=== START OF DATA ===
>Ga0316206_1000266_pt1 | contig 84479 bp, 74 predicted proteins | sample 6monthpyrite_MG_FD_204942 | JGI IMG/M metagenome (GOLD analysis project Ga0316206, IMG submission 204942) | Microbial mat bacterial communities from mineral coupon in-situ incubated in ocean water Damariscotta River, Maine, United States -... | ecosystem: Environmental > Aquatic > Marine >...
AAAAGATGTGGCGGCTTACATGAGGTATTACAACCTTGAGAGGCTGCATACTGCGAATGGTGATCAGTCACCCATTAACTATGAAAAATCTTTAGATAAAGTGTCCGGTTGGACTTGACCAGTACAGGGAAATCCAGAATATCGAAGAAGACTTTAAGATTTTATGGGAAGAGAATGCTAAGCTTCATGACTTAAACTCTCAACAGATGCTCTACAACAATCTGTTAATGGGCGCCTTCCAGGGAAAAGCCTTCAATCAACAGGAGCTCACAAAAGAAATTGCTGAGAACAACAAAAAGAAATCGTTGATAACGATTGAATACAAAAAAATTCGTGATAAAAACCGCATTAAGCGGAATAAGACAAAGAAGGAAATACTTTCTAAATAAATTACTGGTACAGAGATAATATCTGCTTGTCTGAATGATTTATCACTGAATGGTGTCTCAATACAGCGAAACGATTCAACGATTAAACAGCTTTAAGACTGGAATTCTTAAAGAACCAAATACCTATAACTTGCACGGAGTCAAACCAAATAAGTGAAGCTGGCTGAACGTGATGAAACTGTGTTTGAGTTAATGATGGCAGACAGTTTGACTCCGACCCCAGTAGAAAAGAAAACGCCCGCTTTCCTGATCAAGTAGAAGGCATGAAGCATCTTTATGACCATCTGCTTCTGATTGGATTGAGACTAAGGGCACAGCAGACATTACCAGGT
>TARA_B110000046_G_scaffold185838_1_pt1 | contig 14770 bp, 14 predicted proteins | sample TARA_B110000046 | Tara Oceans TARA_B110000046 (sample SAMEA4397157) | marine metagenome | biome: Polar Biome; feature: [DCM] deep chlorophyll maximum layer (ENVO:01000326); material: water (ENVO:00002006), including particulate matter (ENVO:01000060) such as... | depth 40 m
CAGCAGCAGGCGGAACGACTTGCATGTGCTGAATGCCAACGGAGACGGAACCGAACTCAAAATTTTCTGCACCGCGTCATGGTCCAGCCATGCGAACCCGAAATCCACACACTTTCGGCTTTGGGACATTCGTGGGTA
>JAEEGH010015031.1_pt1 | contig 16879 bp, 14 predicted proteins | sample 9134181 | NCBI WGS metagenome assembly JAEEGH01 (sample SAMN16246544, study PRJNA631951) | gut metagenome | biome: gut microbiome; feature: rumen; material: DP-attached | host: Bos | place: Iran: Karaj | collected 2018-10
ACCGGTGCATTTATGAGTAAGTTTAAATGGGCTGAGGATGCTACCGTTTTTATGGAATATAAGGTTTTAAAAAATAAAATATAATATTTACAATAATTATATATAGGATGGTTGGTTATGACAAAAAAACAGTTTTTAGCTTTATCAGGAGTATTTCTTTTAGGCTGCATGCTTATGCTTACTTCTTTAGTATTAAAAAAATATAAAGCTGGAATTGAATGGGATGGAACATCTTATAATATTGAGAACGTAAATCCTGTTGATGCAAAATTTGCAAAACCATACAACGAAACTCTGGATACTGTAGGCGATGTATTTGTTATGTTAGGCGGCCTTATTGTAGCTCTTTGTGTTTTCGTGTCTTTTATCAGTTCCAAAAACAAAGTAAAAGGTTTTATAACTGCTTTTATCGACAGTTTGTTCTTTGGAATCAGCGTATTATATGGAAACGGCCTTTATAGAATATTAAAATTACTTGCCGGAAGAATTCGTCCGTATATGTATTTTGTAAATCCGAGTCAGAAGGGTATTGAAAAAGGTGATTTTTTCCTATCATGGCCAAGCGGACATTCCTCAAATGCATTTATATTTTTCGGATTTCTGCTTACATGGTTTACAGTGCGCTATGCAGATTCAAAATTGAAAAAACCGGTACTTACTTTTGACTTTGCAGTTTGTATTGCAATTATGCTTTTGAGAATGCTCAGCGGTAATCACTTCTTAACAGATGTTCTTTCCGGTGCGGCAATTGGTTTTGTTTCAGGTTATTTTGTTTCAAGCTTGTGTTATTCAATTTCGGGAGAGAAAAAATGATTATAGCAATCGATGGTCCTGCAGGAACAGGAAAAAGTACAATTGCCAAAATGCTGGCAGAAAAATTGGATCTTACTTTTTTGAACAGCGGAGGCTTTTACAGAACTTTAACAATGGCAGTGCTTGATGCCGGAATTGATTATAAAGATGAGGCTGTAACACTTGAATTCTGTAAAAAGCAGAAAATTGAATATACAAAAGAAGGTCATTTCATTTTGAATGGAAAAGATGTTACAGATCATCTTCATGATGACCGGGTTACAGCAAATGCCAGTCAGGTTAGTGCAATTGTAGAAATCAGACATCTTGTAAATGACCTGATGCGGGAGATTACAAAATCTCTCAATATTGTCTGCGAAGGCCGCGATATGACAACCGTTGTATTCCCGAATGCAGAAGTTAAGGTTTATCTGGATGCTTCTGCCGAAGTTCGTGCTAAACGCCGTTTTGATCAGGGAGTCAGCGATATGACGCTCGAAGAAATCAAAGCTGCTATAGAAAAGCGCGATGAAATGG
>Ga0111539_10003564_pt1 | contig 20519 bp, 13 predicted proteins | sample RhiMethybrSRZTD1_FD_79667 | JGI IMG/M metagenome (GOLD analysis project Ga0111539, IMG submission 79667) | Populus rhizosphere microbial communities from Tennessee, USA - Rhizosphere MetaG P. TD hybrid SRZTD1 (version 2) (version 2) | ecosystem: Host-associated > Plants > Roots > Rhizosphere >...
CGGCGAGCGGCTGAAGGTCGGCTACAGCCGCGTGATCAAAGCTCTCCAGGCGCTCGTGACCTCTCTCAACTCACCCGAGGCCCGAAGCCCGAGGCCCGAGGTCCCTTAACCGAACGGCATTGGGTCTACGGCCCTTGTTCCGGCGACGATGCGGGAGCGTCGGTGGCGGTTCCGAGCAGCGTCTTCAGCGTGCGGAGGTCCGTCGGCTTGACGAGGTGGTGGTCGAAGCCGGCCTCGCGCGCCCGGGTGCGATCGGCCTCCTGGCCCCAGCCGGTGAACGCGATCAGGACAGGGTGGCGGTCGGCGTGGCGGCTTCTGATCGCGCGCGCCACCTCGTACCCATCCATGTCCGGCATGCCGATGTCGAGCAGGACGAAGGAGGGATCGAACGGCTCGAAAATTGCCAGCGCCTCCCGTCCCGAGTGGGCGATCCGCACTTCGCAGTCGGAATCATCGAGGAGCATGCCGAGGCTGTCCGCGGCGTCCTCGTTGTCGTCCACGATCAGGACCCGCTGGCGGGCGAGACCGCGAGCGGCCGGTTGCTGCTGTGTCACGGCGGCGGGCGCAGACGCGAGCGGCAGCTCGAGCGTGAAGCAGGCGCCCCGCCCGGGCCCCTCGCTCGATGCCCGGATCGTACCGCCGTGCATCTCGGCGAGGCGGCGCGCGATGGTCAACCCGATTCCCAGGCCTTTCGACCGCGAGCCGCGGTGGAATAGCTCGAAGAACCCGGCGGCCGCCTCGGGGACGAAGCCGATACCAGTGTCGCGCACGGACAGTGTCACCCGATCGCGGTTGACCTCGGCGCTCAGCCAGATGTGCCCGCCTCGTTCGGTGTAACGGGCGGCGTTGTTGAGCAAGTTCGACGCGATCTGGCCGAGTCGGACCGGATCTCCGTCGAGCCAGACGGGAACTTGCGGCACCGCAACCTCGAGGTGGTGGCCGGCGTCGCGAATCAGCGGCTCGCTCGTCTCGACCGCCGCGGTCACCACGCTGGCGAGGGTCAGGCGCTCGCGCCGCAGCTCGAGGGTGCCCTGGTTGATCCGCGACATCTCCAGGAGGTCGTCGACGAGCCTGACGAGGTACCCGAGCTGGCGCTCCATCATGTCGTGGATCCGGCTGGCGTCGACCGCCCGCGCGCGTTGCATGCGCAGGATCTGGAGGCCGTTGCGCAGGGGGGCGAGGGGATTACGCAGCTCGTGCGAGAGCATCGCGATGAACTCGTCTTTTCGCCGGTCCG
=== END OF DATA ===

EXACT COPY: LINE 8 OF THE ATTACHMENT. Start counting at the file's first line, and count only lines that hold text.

CGGCGAGCGGCTGAAGGTCGGCTACAGCCGCGTGATCAAAGCTCTCCAGGCGCTCGTGACCTCTCTCAACTCACCCGAGGCCCGAAGCCCGAGGCCCGAGGTCCCTTAACCGAACGGCATTGGGTCTACGGCCCTTGTTCCGGCGACGATGCGGGAGCGTCGGTGGCGGTTCCGAGCAGCGTCTTCAGCGTGCGGAGGTCCGTCGGCTTGACGAGGTGGTGGTCGAAGCCGGCCTCGCGCGCCCGGGTGCGATCGGCCTCCTGGCCCCAGCCGGTGAACGCGATCAGGACAGGGTGGCGGTCGGCGTGGCGGCTTCTGATCGCGCGCGCCACCTCGTACCCATCCATGTCCGGCATGCCGATGTCGAGCAGGACGAAGGAGGGATCGAACGGCTCGAAAATTGCCAGCGCCTCCCGTCCCGAGTGGGCGATCCGCACTTCGCAGTCGGAATCATCGAGGAGCATGCCGAGGCTGTCCGCGGCGTCCTCGTTGTCGTCCACGATCAGGACCCGCTGGCGGGCGAGACCGCGAGCGGCCGGTTGCTGCTGTGTCACGGCGGCGGGCGCAGACGCGAGCGGCAGCTCGAGCGTGAAGCAGGCGCCCCGCCCGGGCCCCTCGCTCGATGCCCGGATCGTACCGCCGTGCATCTCGGCGAGGCGGCGCGCGATGGTCAACCCGATTCCCAGGCCTTTCGACCGCGAGCCGCGGTGGAATAGCTCGAAGAACCCGGCGGCCGCCTCGGGGACGAAGCCGATACCAGTGTCGCGCACGGACAGTGTCACCCGATCGCGGTTGACCTCGGCGCTCAGCCAGATGTGCCCGCCTCGTTCGGTGTAACGGGCGGCGTTGTTGAGCAAGTTCGACGCGATCTGGCCGAGTCGGACCGGATCTCCGTCGAGCCAGACGGGAACTTGCGGCACCGCAACCTCGAGGTGGTGGCCGGCGTCGCGAATCAGCGGCTCGCTCGTCTCGACCGCCGCGGTCACCACGCTGGCGAGGGTCAGGCGCTCGCGCCGCAGCTCGAGGGTGCCCTGGTTGATCCGCGACATCTCCAGGAGGTCGTCGACGAGCCTGACGAGGTACCCGAGCTGGCGCTCCATCATGTCGTGGATCCGGCTGGCGTCGACCGCCCGCGCGCGTTGCATGCGCAGGATCTGGAGGCCGTTGCGCAGGGGGGCGAGGGGATTACGCAGCTCGTGCGAGAGCATCGCGATGAACTCGTCTTTTCGCCGGTCCG